-with apologies to Arthur Tress
It all starts with Adam West and Eva Gabor
(having been cast, here, as a sort of
flawlessly wholesome American Hansel and Gretel)
gathering up sheaves of wheat
in the red-gold glow of a setting sun,
the whole thing set to a lush accompaniment
of angels with Chinese eyes
playing strange, other-worldly instruments.
And now, the smoky ghost of a former farm cat,
A miniature horse and a miniature shark
Are just about to embark on a truly incredible journey
Of potentially epic proportions.
And Johnny Socko and Giant Robot
Are finally done with their daring-do adventuring
For another day (having saved the day,
Once again, from the clutches of the evil Professor Hex
And the Dragon Lady from Mars)
And are now slowly spiraling down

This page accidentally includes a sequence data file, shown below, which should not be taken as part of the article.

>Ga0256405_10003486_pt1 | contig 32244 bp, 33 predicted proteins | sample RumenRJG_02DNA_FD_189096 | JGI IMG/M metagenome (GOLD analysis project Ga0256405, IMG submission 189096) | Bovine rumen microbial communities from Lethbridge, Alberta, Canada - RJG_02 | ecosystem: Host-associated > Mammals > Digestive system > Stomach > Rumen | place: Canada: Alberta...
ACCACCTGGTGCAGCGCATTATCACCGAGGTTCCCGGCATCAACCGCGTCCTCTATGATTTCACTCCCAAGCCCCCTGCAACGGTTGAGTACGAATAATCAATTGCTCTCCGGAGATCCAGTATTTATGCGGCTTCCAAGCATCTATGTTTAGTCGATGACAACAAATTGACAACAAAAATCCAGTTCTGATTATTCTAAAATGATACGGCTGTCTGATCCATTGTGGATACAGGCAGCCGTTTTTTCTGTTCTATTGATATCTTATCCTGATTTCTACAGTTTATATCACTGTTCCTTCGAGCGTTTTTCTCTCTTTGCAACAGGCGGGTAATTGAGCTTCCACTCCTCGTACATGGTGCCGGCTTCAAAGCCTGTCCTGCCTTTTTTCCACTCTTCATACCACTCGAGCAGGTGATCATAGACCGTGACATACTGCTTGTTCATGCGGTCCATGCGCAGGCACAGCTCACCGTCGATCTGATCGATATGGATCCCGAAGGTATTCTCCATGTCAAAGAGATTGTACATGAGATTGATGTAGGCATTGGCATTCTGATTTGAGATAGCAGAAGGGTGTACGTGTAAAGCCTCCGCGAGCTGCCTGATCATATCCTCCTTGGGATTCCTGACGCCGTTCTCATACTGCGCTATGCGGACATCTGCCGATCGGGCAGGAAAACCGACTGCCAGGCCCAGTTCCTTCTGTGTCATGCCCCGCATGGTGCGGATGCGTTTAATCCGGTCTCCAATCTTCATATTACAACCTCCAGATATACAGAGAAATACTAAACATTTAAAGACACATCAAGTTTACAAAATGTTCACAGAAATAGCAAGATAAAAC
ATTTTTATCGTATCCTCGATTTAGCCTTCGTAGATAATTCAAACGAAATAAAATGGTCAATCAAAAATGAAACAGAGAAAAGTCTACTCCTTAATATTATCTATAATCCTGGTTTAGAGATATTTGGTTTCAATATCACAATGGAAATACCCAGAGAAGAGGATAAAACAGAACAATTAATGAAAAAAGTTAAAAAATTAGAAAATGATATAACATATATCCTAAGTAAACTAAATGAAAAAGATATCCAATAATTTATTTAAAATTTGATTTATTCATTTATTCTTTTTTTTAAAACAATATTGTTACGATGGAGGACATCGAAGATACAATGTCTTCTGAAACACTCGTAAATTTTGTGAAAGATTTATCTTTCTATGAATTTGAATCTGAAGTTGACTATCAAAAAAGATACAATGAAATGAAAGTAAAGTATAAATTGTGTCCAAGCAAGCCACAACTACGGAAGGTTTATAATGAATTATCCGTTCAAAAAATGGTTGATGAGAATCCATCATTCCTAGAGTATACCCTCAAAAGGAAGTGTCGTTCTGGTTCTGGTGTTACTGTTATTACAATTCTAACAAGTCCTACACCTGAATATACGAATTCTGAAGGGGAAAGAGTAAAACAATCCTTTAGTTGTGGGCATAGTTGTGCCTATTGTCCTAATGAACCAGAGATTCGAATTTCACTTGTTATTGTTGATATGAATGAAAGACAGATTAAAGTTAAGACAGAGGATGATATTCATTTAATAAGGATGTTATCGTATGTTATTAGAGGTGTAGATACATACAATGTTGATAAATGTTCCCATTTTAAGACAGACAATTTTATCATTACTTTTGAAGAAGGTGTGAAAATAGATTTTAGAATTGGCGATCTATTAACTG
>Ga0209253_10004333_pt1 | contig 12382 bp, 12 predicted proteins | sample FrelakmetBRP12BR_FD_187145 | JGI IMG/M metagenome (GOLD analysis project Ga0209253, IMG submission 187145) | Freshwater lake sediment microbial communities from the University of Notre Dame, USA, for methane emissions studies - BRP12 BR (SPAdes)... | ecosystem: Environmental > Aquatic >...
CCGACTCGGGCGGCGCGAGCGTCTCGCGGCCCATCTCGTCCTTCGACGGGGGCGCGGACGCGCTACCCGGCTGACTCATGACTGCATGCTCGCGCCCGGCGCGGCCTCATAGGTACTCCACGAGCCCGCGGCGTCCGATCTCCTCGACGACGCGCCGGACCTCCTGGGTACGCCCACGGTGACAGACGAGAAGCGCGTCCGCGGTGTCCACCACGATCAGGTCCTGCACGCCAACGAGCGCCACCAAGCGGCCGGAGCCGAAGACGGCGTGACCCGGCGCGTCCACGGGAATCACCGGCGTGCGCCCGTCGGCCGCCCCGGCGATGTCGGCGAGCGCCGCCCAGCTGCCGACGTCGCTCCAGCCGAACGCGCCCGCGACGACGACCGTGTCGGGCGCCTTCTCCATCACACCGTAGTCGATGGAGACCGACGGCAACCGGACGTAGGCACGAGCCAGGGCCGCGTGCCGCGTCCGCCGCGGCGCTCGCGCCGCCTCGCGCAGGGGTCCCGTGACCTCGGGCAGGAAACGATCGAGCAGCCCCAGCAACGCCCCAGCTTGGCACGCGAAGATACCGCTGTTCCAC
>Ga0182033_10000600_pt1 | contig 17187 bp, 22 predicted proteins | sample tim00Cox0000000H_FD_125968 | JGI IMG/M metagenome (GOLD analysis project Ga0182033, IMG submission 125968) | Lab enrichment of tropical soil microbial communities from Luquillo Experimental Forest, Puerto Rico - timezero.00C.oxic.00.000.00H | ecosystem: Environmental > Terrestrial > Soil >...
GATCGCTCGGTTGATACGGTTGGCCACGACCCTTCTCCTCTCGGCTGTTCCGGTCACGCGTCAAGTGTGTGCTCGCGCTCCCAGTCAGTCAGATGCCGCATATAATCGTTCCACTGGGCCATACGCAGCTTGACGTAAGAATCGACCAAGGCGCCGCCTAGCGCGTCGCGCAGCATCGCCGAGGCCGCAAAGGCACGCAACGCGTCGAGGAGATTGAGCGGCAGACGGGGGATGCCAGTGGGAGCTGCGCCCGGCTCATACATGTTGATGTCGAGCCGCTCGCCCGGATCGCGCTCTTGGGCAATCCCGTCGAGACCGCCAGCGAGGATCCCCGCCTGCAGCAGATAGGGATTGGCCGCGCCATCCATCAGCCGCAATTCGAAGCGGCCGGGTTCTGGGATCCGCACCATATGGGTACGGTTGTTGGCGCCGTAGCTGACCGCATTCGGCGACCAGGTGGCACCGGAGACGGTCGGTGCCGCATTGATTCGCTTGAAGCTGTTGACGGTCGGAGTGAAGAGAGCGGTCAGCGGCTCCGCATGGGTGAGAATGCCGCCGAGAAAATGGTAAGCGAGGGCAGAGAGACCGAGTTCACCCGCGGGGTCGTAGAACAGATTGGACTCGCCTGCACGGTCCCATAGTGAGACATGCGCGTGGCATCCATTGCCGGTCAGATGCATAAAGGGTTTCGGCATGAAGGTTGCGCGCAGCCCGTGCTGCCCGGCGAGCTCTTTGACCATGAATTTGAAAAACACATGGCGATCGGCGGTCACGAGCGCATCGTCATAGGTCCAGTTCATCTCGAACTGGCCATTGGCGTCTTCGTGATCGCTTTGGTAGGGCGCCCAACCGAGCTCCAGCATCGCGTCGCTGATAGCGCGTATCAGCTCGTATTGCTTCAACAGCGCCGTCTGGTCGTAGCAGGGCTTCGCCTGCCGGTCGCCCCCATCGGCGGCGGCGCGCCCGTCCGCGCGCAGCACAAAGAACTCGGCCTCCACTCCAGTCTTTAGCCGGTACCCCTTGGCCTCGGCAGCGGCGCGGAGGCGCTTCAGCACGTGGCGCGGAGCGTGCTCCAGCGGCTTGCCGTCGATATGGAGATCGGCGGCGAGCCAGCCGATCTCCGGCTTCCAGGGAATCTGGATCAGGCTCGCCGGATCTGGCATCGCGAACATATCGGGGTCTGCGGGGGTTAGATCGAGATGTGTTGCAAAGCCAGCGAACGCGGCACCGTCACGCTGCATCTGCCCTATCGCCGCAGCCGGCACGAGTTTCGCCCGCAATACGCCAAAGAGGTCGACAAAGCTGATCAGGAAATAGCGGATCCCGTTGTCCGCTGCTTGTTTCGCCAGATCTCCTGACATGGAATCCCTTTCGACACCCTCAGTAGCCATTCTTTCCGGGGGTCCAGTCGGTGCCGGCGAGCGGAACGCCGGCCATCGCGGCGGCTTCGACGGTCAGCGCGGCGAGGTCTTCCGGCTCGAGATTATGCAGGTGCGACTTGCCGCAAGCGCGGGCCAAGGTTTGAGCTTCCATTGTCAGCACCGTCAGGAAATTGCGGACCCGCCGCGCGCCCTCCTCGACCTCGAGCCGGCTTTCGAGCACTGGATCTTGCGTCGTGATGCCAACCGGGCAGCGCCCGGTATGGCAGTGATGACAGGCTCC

Into a deep and dreamless sleep.
And Caruso, reviving his most famous role of Pagliaccio,
Is giving voice lessons to Anne Boleyn
(or is it Jane Mansfield) while some
Bit-part player (you know you've seen her
A million times, before) done-up in cliché
Antebellum slave-girl garb is grinning
A near-rictus grin and beating out a jungle beat
On an old washtub and a tambourine
And an (as yet) unidentified goddess or muse
Is waiting, anxiously, in the wings for her cue.
And down in the coliseum,
The wise man Laocoon and his sons,
Antiphantes and Thymbraeus are training
For their big steel-cage rematch
With the hot and deadly snakes of the under-world.
And all the while,
A butterfly sits dreaming on a railroad spike;
A dream of suddenly waking from a dream
And finding oneself to be nothing less
Than The Great American Everyman, himself,
Who (it will eventually be revealed
through a succession of wildly probable events)
Has somehow come into possession
(one could very easily name it either a curse
Or a blessing) of a magical toy chicken
That lays chocolate eggs covered in 14K gold leaf.
No one could possibly predict what happens next
Or how the whole thing finally ends.
-Jason Ryberg, 2010